Homelessness is seen as a wicked problem, a complex problem involving large scale system inputs and outcomes having very close, personal and detrimental impact on those afflicted by it. It will arguably require then a wide perspective to find viable solutions. 

In particular with the issue of homelessness in which communities have spent a large amount of money on shelters in many large cities yet did not reduce the overall number of people living on the streets within those cities. 

The course explores why. With the homeless shelter question, the suggested answer is “Shelters were never meant to provide a path to sustainable living.” Beyond that, no one program can address all of the underlying challenges facing our communities. They are all interconnected and interwoven. It is a complex perspective on reality as opposed to an imposed complicated top-down perspective. 

One positive example cited by the course and in the past by this blog, is the Calhoun County, Michigan study which used systems thinking to address homelessness. They looked at the “whole system” under which the incentive for funders and providers had been to provide quick fixes, addressing the immediate problem, rather than sustained change. They used systems thinking to determine where they could effectively intervene with higher level approaches such as housing first. This worked even when unemployment in the area was rising.
  1. Setting goals
  2. Good Systems Analysis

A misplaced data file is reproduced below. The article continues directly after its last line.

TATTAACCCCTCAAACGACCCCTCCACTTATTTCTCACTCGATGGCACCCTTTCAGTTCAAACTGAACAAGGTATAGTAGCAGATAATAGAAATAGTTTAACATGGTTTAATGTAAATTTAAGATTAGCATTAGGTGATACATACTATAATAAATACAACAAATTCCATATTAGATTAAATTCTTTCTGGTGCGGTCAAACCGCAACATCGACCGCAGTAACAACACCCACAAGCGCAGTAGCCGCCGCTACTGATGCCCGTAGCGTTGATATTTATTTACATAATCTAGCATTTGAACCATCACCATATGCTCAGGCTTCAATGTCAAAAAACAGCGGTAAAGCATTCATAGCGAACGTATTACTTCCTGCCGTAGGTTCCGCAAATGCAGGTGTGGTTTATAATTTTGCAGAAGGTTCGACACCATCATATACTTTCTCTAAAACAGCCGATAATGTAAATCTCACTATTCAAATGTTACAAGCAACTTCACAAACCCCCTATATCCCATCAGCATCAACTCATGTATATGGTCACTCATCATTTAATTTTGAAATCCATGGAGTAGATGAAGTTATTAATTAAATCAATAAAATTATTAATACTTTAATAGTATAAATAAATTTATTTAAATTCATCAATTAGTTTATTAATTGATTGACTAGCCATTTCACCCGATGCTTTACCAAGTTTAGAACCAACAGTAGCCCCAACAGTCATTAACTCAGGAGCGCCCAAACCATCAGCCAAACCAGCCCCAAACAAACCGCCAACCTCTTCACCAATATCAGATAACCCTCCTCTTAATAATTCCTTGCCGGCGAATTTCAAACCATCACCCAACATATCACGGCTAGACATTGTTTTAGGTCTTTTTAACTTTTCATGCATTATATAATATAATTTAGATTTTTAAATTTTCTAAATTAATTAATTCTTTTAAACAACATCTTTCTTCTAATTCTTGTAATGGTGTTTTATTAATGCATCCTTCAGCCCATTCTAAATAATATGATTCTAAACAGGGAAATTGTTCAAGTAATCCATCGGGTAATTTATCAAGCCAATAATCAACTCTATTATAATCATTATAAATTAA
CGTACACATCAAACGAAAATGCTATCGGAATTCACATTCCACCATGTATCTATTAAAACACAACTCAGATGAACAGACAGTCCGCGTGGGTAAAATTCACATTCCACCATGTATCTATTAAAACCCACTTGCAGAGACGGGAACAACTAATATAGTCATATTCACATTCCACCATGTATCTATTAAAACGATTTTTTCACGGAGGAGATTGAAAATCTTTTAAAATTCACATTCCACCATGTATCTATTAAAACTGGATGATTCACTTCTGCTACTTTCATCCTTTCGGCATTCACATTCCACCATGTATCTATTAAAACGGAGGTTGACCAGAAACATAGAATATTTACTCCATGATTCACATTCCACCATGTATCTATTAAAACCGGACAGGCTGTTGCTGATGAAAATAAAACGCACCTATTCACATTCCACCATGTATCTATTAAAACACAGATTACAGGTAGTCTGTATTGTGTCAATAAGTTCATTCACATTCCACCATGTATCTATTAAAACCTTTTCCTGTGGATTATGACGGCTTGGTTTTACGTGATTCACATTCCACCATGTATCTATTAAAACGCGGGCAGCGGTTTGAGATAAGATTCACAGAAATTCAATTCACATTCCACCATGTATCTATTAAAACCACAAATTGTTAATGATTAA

3. Finding Opportunities for Leverage
  4. Preparing to Learn and Adapt Effectively
The course considers how to do a systems analysis through a dynamic systems map of key forces affecting the system under study. How to identify opportunities for impact or leverage points within that system to create the desired change. How do we get started on the process of learning and adapting so that if we manage to do that very well in the context of the complex system (meaning constantly shifting) we are working in we are able to adapt?
  1. Mindset for how the world works and how to create change.
  2. A set of tools and processes as to how to actually design and implement actions for change.
Rob then goes into what they mean by a system or what makes a system, differentiating it from more tangible physical systems such as an automobile or the healthcare system. Complex social systems produce results or consequences such as homelessness or other social ills to use his examples. This type of system is made up of complex forces that affect each other and more importantly for one’s efforts the issue with which you are concerned. For example, the “things” that produce homelessness are likely diverse but not isolated, they are interrelated in a manner that I would deem organic and intrinsic. These relationships between the things or factors contributing to homelessness can interact in unpredictable ways.